Wednesday, October 13, 2010

Not All Writing is Created Equal

I talk to people about their writing a lot. Every so often I meet someone who has been on a roll with writing, but finds themselves stuck in a rut where they can no longer move forward. After talking about their project, it often becomes clear that they are having trouble moving forward because they are at a new stage of writing.

For example, �Karla� recently told me that she was having trouble finding the time for writing over the past week. I found this unusual because the last time we talked, she was excited about her project and its long-term possibilities. After talking for a bit, it became clear that Karla was no longer at the stage of brainstorming and creating new ideas, but that she was now at the stage where she had to pull everything together and massage her outstanding work into a coherent, scholarly, whole. It turned out that not only did Karla find this kind of work less exciting, but also that getting near to the end of the project made her nervous about going public with her ideas.

There are different stages to the writing process, and we draw from different sorts of energies to complete each stage. Most of us excel at one stage, but do less well at others. It can be helpful to reflect on the various stages of writing and to become aware of which stages you like best. Here are the stages, as I see them:

Stage 1: Conception � This is when you are coming up with ideas and writing the first rough draft. The best way to get through this stage is to not be inhibited by perfectionism and not worry about grammar, coherency, or format, but to just get your ideas onto paper. When you are at this stage, it is best to do this first thing in the morning when your ideas are fresh and you are ready to forge ahead. Although this is the most exciting stage for many, it also is the stage when we are most unsure of where we are going, and thus can be subject to feelings of self-doubt about the worth of our work. If you are stuck at this stage, one strategy is to put a pillow-case over your computer screen and just type away for fifteen to thirty minutes. Not being able to see your writing will help you to feel less threatened by the blank screen and less inclined to go back and correct errors.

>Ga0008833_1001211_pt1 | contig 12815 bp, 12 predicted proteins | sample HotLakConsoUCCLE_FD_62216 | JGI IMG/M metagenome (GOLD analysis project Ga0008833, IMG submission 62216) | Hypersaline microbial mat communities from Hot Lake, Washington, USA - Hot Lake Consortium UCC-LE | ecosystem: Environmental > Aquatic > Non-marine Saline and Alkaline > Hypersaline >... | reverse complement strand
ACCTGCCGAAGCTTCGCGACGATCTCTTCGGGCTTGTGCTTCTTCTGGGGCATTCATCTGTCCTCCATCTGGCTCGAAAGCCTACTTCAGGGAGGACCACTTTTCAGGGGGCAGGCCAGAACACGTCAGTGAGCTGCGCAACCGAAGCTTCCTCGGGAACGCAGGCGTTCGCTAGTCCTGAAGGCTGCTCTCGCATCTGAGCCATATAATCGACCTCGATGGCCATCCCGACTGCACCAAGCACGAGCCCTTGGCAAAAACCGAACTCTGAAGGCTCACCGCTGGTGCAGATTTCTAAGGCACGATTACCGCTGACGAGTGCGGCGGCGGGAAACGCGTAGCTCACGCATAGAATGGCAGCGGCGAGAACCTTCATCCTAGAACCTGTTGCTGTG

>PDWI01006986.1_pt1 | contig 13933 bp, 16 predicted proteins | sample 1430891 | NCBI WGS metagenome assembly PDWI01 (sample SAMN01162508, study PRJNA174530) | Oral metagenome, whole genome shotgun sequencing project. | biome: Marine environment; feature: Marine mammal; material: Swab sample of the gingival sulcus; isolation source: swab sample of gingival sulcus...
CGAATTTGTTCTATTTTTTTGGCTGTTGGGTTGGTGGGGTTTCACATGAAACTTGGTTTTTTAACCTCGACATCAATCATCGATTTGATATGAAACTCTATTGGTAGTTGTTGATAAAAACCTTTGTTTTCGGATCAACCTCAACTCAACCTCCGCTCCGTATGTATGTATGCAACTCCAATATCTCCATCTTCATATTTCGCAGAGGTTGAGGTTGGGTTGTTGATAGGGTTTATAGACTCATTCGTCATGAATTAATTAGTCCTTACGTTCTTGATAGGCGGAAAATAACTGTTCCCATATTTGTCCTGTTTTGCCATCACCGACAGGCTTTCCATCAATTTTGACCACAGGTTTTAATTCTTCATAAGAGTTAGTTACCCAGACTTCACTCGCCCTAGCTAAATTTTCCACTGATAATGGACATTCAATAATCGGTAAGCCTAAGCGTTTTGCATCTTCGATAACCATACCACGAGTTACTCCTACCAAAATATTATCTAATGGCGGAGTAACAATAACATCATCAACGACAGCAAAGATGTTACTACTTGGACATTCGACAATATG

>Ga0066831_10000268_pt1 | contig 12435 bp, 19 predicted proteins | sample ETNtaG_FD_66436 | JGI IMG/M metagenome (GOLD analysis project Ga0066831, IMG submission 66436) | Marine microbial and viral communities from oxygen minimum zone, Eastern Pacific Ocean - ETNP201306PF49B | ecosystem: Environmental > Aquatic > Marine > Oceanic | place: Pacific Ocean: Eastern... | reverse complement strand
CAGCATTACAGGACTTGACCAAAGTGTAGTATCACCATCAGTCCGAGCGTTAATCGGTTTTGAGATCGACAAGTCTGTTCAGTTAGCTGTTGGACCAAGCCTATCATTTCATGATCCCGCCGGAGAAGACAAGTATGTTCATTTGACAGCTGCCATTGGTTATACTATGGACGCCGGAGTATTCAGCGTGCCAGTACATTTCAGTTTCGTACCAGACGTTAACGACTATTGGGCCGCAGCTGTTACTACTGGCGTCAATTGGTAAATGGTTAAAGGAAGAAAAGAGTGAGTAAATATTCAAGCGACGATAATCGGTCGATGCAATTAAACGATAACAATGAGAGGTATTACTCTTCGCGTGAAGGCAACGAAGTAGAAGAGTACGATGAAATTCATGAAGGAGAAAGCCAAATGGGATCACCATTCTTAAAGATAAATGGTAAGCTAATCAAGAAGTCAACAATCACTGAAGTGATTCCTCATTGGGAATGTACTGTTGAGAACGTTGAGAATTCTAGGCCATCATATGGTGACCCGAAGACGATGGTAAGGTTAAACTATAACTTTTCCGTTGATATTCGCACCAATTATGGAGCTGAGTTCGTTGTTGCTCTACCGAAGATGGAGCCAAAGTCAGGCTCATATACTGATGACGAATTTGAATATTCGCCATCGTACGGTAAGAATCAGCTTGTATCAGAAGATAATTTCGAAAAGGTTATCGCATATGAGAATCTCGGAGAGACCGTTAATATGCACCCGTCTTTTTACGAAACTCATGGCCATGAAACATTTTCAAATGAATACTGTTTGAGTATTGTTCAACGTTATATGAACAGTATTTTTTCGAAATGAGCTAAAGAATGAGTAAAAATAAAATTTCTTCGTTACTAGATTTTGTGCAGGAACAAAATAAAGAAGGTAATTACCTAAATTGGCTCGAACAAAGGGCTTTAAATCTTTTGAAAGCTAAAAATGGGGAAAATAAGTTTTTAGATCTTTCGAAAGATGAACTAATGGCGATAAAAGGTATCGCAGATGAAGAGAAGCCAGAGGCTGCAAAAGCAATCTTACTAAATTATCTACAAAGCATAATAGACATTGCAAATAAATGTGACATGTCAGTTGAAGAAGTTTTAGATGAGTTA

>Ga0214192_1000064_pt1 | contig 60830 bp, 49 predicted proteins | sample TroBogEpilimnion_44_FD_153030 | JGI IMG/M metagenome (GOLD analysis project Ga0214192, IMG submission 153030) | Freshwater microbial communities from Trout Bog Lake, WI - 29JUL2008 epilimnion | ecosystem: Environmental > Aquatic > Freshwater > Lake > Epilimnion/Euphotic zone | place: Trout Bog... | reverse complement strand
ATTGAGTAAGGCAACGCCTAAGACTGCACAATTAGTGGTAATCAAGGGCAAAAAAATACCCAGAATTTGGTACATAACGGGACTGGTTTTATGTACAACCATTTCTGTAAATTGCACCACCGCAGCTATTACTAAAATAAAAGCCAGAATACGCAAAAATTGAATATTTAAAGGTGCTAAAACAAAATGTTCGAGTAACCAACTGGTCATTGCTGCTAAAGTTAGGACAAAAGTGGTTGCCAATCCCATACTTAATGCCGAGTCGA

Stage 2: Pulling together � This is when you re-organize your free-writes, brainstorms, previous work, and literature summaries into a coherent first draft. Some people do this on the screen; others cut and paste using real scissors and paper. Whatever you do, it is important to think about how you think and organize best and develop a system that allows you to create a coherent first draft. At this stage, you might find yourself staring at documents on and off-screen and struggling to decide on the best format. Despair not: If you are working on this every day, those ideas are percolating in your head, and you soon will come up with a workable format. If you are feeling stuck, try printing out your documents and using a creative, visual format of re-organizing your ideas such as cutting and pasting pieces of colored paper onto a corkboard.

Stage 3: Revision � This is when you have a complete first draft and are ready to make it better. It can be very helpful to give this first draft to a trusted colleague, telling them that this is your first shot at the paper, and that you are looking for constructive feedback on organization and suggestions for expanding the background and theoretical literature. Some people do revisions by hand by printing out each version. Others are comfortable doing edits on screen. When I am in the revision stage, I like to carry a copy around with me, so that I can squeeze in edits whenever I have time. If you are stuck at this stage, the best solution can be to find someone to read and give you positive feedback to help you move forward.

Stage 4: Copy-editing and References � At this stage, you have a complete, revised draft with your conceptual framework, literature review data, analysis, introduction, and conclusion, all in order. You just need to dot the i�s, cross the t�s, check your citations and run your spell-check. If you are stuck at this stage, hiring a professional editor can be a fabulous investment.

Stage 5: Submit � You are finished, and just need to figure out the online or mail-in process to submit your work! If you are stuck at this stage, it could be helpful to talk to friends who have read your work, know how fabulous it is, and can encourage you to press the �submit� button sooner rather than later!

It helps my productivity to be aware that there are different kinds of writing, and that my energy and concentration levels determine which kind of writing I can do most effectively. Creating new prose takes the most concentration for me, and I usually like to do this when I have a bit more time to reflect and process information. Line-editing, on the other hand, I can do even if I have just five minutes to look at a paragraph.

When you plan for your writing for the coming week, it might be helpful to look at your calendar and figure out what sorts of tasks you are best able to do each day. If you don�t teach on Monday, that might be the best day to draft a new section or to re-organize Chapter Two. On Tuesday morning, you might have fifteen minutes before preparing for class to check the bibliography for that almost-completed article.

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